au[o] weit: Jm fal er aber die ordnung nit htte, werde er sich darumb
be der Cantzle vmb solche alda zu[o] — empfachen, entweders schrifftlich
oder sonst durch jemand anzumelden wen.

Mark Furner is
an independent scholar living in Winterthur, Swizterland.

1. Researchers must be extremely cautious here. It cannot
be stressed enough that Ammann was a very common name, shared also by
a patrician family at the time. For example, David Ammann was one of the
councillors indirectly involved with Anabaptist issues in the late seventeenth
century, especially the interrogation of Urs Baumgartner, an Anabaptist
possibly related to Ulrich B. of Drsrti in the Emmental. was taken to
the castle of Trachselwald and then to Berne where he Urs was interrogated
and tortured in November 1629 in order to force him to name Anabaptist
teachers, after five attempts to get him to recant by senior members of
the council had failed. This information survives because it was recorded
by the clergyman Abraham de Losea, STAB B III 111, 629: “Den 2. November
1629 ist V[o]lli Bau[o]mgartner von Drsrhi der kilchhri Langnauw ein
widertffer, nach dem zu[o]vor fnf vnderschiedenliche mal ist in besein
Jrn. David Ammann de kleinen Raths vnd hrn. Heimberg de Grichtschreibers,
durch hrn. Gerg Langhans predicant, vnd Jacob Venner helffer au Gottes
Wort der irrhtummen berwisen, gefolteret worden, wegen er die lehrer
nit angeben wollen.” Cf Delbert Gratz, Bernese Anabaptists and
Their American Descendants (Goshen, Ind.: Herald Press, 1953), 31
is wrong to suggest that Baumgartner was tortured to find out his religious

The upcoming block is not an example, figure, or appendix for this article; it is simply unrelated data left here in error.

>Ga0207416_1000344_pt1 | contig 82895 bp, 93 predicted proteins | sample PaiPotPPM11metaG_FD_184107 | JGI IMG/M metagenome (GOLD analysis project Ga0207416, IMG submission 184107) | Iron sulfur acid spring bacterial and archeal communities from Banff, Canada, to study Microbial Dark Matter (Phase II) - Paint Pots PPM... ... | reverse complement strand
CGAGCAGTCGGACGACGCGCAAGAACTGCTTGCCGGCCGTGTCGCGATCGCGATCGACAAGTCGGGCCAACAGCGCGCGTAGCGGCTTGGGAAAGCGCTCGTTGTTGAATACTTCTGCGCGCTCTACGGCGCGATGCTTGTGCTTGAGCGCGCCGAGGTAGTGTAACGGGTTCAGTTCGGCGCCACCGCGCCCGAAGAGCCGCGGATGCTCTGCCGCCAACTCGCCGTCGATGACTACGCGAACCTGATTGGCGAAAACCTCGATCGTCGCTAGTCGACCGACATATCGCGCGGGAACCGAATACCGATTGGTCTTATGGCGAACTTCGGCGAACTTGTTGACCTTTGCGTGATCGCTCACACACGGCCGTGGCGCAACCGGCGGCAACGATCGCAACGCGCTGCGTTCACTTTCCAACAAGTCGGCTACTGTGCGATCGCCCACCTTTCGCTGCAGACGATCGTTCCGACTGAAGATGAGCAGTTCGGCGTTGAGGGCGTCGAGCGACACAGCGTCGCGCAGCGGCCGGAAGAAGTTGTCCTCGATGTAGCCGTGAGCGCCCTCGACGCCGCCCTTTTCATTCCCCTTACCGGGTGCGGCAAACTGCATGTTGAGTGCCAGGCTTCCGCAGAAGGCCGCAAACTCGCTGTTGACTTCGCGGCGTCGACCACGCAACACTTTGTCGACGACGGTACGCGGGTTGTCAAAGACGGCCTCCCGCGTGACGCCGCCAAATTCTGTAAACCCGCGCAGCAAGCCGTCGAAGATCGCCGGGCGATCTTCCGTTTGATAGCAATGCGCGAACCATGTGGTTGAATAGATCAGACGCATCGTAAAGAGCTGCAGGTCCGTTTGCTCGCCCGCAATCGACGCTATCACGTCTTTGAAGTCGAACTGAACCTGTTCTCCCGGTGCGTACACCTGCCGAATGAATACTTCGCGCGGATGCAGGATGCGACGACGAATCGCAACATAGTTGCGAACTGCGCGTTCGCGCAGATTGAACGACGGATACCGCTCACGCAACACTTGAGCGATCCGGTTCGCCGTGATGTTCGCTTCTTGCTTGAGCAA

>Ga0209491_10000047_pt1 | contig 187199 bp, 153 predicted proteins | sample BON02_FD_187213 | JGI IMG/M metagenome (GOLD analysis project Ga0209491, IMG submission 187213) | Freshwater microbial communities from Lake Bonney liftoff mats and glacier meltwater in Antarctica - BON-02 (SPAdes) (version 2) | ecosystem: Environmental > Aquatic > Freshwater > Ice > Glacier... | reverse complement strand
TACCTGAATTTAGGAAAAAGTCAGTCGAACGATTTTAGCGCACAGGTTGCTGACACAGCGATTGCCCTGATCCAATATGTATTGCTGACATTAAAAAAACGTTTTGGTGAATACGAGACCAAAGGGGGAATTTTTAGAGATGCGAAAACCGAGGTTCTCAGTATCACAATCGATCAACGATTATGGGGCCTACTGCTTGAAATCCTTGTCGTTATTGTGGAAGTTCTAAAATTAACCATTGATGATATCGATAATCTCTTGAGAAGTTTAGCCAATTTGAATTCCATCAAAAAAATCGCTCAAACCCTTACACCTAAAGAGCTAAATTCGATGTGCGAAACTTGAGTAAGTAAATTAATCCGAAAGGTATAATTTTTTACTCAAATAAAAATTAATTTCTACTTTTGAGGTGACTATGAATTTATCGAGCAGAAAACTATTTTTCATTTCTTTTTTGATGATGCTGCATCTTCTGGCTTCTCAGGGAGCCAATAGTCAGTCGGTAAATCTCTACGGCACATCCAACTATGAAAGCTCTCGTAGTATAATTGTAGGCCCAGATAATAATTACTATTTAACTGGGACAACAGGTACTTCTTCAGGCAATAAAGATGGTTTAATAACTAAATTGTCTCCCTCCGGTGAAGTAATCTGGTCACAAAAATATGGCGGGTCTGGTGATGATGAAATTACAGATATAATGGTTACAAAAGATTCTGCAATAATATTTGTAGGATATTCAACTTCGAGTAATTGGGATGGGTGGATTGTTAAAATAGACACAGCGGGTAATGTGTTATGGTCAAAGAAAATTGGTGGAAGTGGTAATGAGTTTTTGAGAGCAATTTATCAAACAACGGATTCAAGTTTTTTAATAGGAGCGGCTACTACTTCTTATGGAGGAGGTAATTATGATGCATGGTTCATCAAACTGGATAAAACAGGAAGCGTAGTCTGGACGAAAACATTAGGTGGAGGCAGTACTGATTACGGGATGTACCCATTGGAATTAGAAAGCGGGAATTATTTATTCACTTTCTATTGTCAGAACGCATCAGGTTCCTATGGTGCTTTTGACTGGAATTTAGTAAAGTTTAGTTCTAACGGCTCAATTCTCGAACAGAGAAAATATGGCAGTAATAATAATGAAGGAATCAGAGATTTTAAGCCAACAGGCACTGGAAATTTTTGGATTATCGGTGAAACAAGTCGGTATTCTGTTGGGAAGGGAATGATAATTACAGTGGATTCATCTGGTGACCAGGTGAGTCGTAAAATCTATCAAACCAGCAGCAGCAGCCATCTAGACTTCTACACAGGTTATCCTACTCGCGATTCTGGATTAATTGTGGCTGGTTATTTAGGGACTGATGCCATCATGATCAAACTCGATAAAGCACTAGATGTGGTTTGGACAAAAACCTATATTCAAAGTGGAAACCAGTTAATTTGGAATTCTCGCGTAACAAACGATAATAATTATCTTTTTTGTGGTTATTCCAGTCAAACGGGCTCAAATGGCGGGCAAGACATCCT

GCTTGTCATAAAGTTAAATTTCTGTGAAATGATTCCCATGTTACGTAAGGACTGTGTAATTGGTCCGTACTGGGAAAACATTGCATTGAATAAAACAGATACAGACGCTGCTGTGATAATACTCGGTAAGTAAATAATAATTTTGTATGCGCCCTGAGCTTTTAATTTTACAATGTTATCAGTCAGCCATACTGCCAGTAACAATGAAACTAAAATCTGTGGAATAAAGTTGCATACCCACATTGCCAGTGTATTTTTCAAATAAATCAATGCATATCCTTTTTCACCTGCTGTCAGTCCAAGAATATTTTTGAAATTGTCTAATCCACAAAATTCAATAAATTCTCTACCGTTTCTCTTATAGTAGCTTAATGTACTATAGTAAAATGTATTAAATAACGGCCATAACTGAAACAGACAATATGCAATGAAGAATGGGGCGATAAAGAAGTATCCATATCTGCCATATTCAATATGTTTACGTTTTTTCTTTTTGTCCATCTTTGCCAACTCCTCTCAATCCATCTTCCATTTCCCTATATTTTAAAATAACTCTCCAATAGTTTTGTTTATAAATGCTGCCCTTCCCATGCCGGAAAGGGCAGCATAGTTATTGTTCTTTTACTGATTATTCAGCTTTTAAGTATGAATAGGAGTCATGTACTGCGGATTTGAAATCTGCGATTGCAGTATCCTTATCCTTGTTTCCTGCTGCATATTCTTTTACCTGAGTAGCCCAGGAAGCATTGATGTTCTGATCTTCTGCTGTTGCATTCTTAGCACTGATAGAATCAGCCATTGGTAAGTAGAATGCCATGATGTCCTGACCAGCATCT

beliefs: he was ready to discuss these The authorities treated the matter
as a criminal investigation and wanted Baumgartner to name his ‘accomplices’.
Torture was used almost exclusively in criminal investigations from the
1620s on, and almost never in religious examinations or related matter:
this case was an exception (as seen in the STAB Turmbcher – it may have
occurred in the 1690s in connection with the Pietists as well as Anabaptism,
but the relevant records have disappeared.). Paul Hostettler has found
several Anabaptists of this name in the district of Schwarzenburg.-“Von
den Tufern im Schwarzenburgerland,” Mennonitica Helvetica 19 (1996),
22, 32-33, 38, 48, 142, 147, 165, 169. A man of that name also committed
suicide in Bren in 1696.-“. . . de sich selbst entleibten
Jaggi Ammanns hinderlaenen mittel. . . ,” State Archive of Berne
(STAB) Seckelmeister Rechnungen, 1696, B VII 577. The entry appeared
as income under the cantonal treasurer accounts, since his property was
confiscated and administered by the state. Return to Text

. Hanspeter Jecker,
“Jakob Ammanns Missglckte Verhaftung im Bernbiet (1694),” Mennonitica
Helvetica, 18 (1995), 55-67. Return to Text

. Andr Holenstein,
“Seelenheil und Untertanenpflicht. Zur gesellschaftlichen Funktion und
theoretischen Begrndgung des Eides in der stndischen Gesellschaft,”
in ed. Peter Blickle, “Der Fluch und der Eid,” Zeitschrift fr Historische
Forschung, (1993), 11-63, esp. 26-32; and Die Huldigung der Untertanen.
Rechtskultur und Herrschaftsordnung (800-1800), Quellen und Forschungen
zur Agrargeschichte, 36 (New York and Stuttgart: Fischer, 1991). Return
to Text

. Andr Holenstein,
“‘Ja, Ja – Nein, Nein!’ Oder war der Eid von bel? Der Eid im Verhltnis
von Tufertum und Obrigkeit am Beispiel des Alten Bern,” Mennonitica
Helvetica, 11/12 (1988-89), 125-46. Published as “. . . lebenn
nach der ler Jhesu . . .” – “Das sind aber wir!” Berner
Tufer und Prdikanten im Gesprch 1538-1988, ed. Hans Rudolf Lavater,
(Berne: Stmpfli, 1989), 141. This significant difference made Anabaptists
a fundamental danger in the eyes of the authorities from the sixteenth
into the eighteenth century, and Anabaptists understood this. The danger
here bridged any demise of radicalism on other issues. Hence there may
not have been a passing of the “radical moment” in Berne, when Anabaptists
no longer chose martyrdom in large numbers after the 1530s, as argued
by James M. Stayer, “The Passing of the Radical Moment in the Radical
Reformation,” MQR 71 (Jan. 1997), 147-52, here 152. The Anabaptists
in Berne did not change regarding this point of dispute; only the method
used to punish them was changed. Return to Text

. The file containing
the Anabaptist documents of the castle of Oberhofen, dated 1703-23, is
found in the STAB B III 194b. Return to Text

. The left-hand
margin reads: Amman Jacob wider taffer. Return to Text

. A II 500, Ratsmanual
188, 35.